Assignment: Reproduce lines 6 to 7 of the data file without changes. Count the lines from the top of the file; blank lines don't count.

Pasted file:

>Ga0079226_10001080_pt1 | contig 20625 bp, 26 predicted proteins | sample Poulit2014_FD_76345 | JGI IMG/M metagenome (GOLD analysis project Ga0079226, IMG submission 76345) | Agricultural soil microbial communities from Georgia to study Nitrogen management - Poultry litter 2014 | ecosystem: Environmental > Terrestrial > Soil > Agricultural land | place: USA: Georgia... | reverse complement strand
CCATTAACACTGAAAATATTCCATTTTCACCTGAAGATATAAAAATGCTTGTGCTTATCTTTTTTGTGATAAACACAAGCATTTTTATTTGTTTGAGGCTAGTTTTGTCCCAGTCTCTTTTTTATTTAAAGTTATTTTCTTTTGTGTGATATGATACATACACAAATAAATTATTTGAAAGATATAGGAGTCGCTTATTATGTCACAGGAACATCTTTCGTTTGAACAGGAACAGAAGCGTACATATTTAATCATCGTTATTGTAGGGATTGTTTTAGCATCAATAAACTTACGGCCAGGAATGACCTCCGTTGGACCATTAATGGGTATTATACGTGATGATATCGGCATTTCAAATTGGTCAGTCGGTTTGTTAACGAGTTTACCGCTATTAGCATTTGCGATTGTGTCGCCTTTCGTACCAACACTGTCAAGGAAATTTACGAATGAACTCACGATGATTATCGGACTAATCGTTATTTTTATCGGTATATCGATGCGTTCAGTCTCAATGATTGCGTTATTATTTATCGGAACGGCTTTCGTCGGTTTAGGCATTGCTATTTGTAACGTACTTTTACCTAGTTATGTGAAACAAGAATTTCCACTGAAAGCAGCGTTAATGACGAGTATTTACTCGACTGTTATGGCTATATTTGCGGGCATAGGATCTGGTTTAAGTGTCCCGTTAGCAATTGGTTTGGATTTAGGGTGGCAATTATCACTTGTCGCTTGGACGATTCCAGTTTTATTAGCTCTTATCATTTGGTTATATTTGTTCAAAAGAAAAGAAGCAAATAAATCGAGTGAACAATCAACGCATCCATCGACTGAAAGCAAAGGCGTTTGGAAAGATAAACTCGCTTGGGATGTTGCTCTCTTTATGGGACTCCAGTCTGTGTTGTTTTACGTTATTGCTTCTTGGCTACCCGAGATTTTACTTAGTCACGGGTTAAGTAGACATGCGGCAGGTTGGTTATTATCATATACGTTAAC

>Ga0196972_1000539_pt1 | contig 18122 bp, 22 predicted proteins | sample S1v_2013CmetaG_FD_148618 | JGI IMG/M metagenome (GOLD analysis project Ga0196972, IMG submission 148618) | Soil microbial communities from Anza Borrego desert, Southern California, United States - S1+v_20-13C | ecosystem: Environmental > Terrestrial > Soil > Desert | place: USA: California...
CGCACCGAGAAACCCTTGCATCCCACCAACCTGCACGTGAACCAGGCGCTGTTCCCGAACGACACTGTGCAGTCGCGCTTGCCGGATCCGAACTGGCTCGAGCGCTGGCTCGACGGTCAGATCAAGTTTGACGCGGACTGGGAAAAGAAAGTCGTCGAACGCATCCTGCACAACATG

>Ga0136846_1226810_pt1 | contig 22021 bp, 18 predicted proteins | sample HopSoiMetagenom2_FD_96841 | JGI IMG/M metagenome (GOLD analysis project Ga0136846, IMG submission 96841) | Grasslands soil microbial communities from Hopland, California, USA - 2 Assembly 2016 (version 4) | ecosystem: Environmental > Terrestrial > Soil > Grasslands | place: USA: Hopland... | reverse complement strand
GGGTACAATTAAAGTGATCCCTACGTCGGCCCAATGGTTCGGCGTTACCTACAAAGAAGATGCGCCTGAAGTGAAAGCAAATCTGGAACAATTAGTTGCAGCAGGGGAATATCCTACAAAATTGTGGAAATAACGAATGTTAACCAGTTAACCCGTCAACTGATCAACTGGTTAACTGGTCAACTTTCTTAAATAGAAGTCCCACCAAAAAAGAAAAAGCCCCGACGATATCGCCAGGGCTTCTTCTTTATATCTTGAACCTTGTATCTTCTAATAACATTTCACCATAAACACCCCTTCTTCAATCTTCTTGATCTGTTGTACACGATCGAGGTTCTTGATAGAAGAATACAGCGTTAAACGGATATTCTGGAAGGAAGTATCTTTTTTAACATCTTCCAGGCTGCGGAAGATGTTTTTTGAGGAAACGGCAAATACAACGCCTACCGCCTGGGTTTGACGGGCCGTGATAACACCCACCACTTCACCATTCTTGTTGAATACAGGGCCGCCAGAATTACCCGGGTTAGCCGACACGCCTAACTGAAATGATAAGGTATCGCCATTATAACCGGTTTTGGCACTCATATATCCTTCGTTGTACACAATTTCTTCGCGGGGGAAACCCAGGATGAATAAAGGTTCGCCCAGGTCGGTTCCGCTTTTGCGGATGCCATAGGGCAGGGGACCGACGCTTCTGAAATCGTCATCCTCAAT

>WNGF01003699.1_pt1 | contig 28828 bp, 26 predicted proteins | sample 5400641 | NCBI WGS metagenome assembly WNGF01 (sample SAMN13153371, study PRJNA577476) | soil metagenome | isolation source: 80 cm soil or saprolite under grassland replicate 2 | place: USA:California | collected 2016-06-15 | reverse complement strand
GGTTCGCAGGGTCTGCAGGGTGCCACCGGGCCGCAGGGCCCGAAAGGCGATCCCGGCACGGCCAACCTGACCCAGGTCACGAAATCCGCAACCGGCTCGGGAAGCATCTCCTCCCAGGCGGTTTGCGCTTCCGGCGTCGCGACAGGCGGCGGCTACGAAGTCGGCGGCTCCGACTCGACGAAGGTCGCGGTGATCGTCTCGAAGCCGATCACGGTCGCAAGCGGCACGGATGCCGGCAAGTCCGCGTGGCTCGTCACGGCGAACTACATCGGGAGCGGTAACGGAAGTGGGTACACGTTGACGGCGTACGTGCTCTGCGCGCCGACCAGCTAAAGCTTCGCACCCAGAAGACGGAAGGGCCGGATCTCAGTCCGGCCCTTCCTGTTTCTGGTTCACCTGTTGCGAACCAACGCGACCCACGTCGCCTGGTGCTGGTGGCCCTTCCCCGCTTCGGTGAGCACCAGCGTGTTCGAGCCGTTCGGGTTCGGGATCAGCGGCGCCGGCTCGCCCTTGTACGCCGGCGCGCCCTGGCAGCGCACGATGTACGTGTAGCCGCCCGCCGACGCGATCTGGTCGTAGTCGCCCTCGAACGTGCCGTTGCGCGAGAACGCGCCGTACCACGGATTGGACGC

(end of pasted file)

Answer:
GGGTACAATTAAAGTGATCCCTACGTCGGCCCAATGGTTCGGCGTTACCTACAAAGAAGATGCGCCTGAAGTGAAAGCAAATCTGGAACAATTAGTTGCAGCAGGGGAATATCCTACAAAATTGTGGAAATAACGAATGTTAACCAGTTAACCCGTCAACTGATCAACTGGTTAACTGGTCAACTTTCTTAAATAGAAGTCCCACCAAAAAAGAAAAAGCCCCGACGATATCGCCAGGGCTTCTTCTTTATATCTTGAACCTTGTATCTTCTAATAACATTTCACCATAAACACCCCTTCTTCAATCTTCTTGATCTGTTGTACACGATCGAGGTTCTTGATAGAAGAATACAGCGTTAAACGGATATTCTGGAAGGAAGTATCTTTTTTAACATCTTCCAGGCTGCGGAAGATGTTTTTTGAGGAAACGGCAAATACAACGCCTACCGCCTGGGTTTGACGGGCCGTGATAACACCCACCACTTCACCATTCTTGTTGAATACAGGGCCGCCAGAATTACCCGGGTTAGCCGACACGCCTAACTGAAATGATAAGGTATCGCCATTATAACCGGTTTTGGCACTCATATATCCTTCGTTGTACACAATTTCTTCGCGGGGGAAACCCAGGATGAATAAAGGTTCGCCCAGGTCGGTTCCGCTTTTGCGGATGCCATAGGGCAGGGGACCGACGCTTCTGAAATCGTCATCCTCAAT

>WNGF01003699.1_pt1 | contig 28828 bp, 26 predicted proteins | sample 5400641 | NCBI WGS metagenome assembly WNGF01 (sample SAMN13153371, study PRJNA577476) | soil metagenome | isolation source: 80 cm soil or saprolite under grassland replicate 2 | place: USA:California | collected 2016-06-15 | reverse complement strand